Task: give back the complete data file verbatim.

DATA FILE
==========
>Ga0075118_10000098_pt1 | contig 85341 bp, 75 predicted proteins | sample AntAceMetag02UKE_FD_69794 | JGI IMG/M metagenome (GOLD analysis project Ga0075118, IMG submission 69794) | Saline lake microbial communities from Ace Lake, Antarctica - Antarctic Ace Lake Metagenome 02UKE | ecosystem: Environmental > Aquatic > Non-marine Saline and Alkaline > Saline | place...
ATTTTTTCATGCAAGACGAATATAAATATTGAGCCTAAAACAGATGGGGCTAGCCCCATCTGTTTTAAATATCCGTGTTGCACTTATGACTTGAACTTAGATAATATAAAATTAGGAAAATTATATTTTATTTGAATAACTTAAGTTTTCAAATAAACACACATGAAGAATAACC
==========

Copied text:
>Ga0075118_10000098_pt1 | contig 85341 bp, 75 predicted proteins | sample AntAceMetag02UKE_FD_69794 | JGI IMG/M metagenome (GOLD analysis project Ga0075118, IMG submission 69794) | Saline lake microbial communities from Ace Lake, Antarctica - Antarctic Ace Lake Metagenome 02UKE | ecosystem: Environmental > Aquatic > Non-marine Saline and Alkaline > Saline | place...
ATTTTTTCATGCAAGACGAATATAAATATTGAGCCTAAAACAGATGGGGCTAGCCCCATCTGTTTTAAATATCCGTGTTGCACTTATGACTTGAACTTAGATAATATAAAATTAGGAAAATTATATTTTATTTGAATAACTTAAGTTTTCAAATAAACACACATGAAGAATAACC